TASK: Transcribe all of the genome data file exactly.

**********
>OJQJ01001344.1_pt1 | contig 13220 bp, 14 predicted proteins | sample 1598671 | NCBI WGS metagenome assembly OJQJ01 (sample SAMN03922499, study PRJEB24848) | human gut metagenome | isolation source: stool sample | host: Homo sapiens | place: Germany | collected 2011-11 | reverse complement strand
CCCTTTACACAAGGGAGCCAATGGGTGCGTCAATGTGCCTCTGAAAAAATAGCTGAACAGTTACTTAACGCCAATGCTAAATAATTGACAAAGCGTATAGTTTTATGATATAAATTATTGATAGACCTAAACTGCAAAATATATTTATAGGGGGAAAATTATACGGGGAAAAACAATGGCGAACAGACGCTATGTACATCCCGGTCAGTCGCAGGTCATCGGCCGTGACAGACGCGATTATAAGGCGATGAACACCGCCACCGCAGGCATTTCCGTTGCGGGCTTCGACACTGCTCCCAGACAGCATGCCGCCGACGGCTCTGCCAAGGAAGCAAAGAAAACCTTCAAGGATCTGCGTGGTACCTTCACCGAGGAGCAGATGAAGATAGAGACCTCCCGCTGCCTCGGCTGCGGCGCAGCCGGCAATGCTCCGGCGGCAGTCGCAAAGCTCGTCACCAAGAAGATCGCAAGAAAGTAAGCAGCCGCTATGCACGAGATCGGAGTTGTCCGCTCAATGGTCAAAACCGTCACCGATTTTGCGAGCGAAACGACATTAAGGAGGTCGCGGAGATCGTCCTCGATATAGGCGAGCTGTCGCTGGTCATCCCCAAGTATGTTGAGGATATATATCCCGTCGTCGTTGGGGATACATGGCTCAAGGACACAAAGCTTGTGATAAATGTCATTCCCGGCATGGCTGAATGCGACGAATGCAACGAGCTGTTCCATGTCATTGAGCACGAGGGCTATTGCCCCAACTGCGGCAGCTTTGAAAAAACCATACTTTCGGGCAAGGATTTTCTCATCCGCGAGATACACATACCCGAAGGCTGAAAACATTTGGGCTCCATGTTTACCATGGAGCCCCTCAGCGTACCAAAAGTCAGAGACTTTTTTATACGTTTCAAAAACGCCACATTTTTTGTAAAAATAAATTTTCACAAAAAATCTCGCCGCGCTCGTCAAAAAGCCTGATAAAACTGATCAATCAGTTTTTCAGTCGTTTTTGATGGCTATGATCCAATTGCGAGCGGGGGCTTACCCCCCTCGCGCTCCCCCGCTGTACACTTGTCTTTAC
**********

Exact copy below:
>OJQJ01001344.1_pt1 | contig 13220 bp, 14 predicted proteins | sample 1598671 | NCBI WGS metagenome assembly OJQJ01 (sample SAMN03922499, study PRJEB24848) | human gut metagenome | isolation source: stool sample | host: Homo sapiens | place: Germany | collected 2011-11 | reverse complement strand
CCCTTTACACAAGGGAGCCAATGGGTGCGTCAATGTGCCTCTGAAAAAATAGCTGAACAGTTACTTAACGCCAATGCTAAATAATTGACAAAGCGTATAGTTTTATGATATAAATTATTGATAGACCTAAACTGCAAAATATATTTATAGGGGGAAAATTATACGGGGAAAAACAATGGCGAACAGACGCTATGTACATCCCGGTCAGTCGCAGGTCATCGGCCGTGACAGACGCGATTATAAGGCGATGAACACCGCCACCGCAGGCATTTCCGTTGCGGGCTTCGACACTGCTCCCAGACAGCATGCCGCCGACGGCTCTGCCAAGGAAGCAAAGAAAACCTTCAAGGATCTGCGTGGTACCTTCACCGAGGAGCAGATGAAGATAGAGACCTCCCGCTGCCTCGGCTGCGGCGCAGCCGGCAATGCTCCGGCGGCAGTCGCAAAGCTCGTCACCAAGAAGATCGCAAGAAAGTAAGCAGCCGCTATGCACGAGATCGGAGTTGTCCGCTCAATGGTCAAAACCGTCACCGATTTTGCGAGCGAAACGACATTAAGGAGGTCGCGGAGATCGTCCTCGATATAGGCGAGCTGTCGCTGGTCATCCCCAAGTATGTTGAGGATATATATCCCGTCGTCGTTGGGGATACATGGCTCAAGGACACAAAGCTTGTGATAAATGTCATTCCCGGCATGGCTGAATGCGACGAATGCAACGAGCTGTTCCATGTCATTGAGCACGAGGGCTATTGCCCCAACTGCGGCAGCTTTGAAAAAACCATACTTTCGGGCAAGGATTTTCTCATCCGCGAGATACACATACCCGAAGGCTGAAAACATTTGGGCTCCATGTTTACCATGGAGCCCCTCAGCGTACCAAAAGTCAGAGACTTTTTTATACGTTTCAAAAACGCCACATTTTTTGTAAAAATAAATTTTCACAAAAAATCTCGCCGCGCTCGTCAAAAAGCCTGATAAAACTGATCAATCAGTTTTTCAGTCGTTTTTGATGGCTATGATCCAATTGCGAGCGGGGGCTTACCCCCCTCGCGCTCCCCCGCTGTACACTTGTCTTTAC